In 2001, Garden Media predicted that vegetable gardening would regain popularity. We noticed a trend of 'gardening for the greater good.' Basically, gardening for the earth and our wallets- reminiscent of the Victory Gardens popular during WWII.
In 2005, we noticed there was still a demand for fresh, local, affordable fruits and vegetables. But this time, young men were taking up the mantle, emulating their grandfathers and growing their own.
By 2009, 43 million U.S. households planned to grow their own fruits, vegetables, herbs and berries, up 19% from 36 million households in 2008, reported the National Gardening Association.
"As in previous recessions, we've seen increased participation in and spending on food gardening as people look for ways to economize," explained Bruce Butterfield, research director for the NGA. "That said, these results suggest the interest in food gardening may continue to increase, even after the economy improves."
Flash forward to 2014. Was Bruce right? Has the interest in food gardening only increased or did farmers markets become the backyard vegetable garden? Read more after the jump to find out.
Last week Garden Media hosted a Google+ Hangout to discuss some of the highlights from our 2014 Garden Trends Report. Low and behold, vegetable gardening came up.
The conversation was fascinating. Justin Hancock, from Costa Farms, chimed in with feedback about young men, new moms and new gardeners trying vegetable gardening.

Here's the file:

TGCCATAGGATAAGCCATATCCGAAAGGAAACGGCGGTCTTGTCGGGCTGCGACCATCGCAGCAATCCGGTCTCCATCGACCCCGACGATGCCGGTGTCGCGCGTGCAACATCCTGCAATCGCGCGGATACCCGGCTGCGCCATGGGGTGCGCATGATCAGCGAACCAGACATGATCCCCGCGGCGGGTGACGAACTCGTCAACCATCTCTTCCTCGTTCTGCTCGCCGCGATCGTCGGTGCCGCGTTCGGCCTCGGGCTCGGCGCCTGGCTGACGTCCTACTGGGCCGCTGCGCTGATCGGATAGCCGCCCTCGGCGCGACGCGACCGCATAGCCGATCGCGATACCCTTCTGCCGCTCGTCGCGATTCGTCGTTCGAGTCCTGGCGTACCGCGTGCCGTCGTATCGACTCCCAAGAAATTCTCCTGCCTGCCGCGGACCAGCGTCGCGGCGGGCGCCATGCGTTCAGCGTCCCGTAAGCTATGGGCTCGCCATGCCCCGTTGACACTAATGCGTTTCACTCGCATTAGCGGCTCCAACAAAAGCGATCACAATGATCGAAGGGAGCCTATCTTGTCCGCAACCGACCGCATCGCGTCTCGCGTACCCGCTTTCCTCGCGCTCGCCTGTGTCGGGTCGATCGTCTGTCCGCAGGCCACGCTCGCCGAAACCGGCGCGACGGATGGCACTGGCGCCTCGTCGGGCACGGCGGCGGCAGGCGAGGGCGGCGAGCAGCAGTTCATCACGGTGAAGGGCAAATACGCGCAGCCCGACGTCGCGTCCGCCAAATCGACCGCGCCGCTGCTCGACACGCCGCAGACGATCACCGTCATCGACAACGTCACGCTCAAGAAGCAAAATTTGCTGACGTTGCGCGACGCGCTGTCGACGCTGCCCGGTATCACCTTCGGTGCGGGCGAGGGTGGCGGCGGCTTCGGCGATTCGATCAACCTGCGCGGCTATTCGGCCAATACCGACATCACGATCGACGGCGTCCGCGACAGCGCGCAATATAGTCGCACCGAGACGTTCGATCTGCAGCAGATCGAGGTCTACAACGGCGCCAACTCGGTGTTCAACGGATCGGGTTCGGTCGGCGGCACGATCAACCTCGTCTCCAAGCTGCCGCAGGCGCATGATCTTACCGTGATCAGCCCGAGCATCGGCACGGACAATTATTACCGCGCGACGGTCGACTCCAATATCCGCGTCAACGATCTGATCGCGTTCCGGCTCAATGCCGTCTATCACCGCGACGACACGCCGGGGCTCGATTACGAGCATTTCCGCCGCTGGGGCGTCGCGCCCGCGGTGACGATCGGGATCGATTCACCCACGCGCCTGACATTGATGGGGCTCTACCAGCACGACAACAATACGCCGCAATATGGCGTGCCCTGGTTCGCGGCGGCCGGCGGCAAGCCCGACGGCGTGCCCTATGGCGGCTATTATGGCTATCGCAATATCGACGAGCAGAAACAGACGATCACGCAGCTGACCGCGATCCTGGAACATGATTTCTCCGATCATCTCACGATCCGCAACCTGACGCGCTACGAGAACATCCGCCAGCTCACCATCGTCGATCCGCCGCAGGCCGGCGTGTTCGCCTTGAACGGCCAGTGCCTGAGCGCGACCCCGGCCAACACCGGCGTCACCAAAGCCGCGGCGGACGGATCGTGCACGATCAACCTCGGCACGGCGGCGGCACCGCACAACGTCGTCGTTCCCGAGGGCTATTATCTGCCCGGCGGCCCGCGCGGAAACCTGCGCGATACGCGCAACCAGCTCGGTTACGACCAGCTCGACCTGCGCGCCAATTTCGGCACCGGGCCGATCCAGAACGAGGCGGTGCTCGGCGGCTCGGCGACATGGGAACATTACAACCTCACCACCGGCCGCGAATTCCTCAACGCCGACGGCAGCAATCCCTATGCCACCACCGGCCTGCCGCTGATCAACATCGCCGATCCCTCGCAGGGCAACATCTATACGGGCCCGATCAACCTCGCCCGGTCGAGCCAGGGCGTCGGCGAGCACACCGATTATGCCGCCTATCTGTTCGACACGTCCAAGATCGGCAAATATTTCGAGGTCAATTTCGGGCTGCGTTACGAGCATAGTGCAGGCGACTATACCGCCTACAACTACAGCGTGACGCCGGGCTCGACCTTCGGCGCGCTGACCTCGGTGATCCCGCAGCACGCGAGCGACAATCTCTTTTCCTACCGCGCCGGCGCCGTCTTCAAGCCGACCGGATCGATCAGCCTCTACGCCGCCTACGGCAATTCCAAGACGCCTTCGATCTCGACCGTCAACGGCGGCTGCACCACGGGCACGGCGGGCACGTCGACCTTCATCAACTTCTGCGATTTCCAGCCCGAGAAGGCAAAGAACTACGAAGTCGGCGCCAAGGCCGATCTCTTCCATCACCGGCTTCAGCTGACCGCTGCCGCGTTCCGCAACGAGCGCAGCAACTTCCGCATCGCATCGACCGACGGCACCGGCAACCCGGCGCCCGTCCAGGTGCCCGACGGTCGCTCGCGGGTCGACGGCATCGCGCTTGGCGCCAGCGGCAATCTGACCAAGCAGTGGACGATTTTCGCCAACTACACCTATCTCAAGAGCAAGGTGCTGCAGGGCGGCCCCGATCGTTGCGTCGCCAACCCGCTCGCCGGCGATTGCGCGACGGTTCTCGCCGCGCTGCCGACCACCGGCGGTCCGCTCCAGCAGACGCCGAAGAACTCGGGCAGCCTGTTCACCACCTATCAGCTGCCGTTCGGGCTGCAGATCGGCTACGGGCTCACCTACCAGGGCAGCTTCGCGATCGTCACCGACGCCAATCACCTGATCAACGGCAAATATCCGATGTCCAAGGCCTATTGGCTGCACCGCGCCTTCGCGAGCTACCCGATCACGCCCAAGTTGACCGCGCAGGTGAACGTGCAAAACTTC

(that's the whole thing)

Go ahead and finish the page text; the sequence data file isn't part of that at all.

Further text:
Miriam Illinois from HomeTalk mentioned that a record number of homeowners were starting their first vegetable garden in the spring of 2013.
Based on feedback from our Google+ Hangout, and the facts, it looks like vegetable gardening is here to stay.
But we see it differently than most. The new way we see this trend going:
We're still seeing people embrace the concept of growing their own, but now, they're incorporating it into edible landscaping.
One of our favorite examples of this is the new dwarf thornless raspberry and dwarf blueberry from BrazelBerries. Bred to look fantastic in pots, it's easier and more popular than ever to have a good-looking yard you can eat from.
The abundant craving fresh food has prompted community gardens to develop and flourish. Mentoring role models are also flourishing in these spaces where, regardless of age, people are learning from each other, building relationships, and strengthening their communities.
Whether it is creating a town community garden, guerrilla gardening to improve traffic islands, helping to create a schoolyard habitat or joining the garden clubs, there will continue to be a huge resurgence of interest in creating green spaces or restoring open spaces in local communities.
More folks will join groups to advocate for these special places in our neighborhoods as people realize how important these are for our well being.
A more modern, urban spin on traditional gardening- vegetables are being grown in previously underused spaces, like the front steps, the driveway and windowboxes.
People are still strongly interested in being more self-sufficient and growing more in less space while trying to use less water.
What do you think? Do you think vegetable gardening, in the traditional form of the word, is in -- or do you see it taking on newer forms?
And, if you haven't read our 2014 trends report yet, download it today.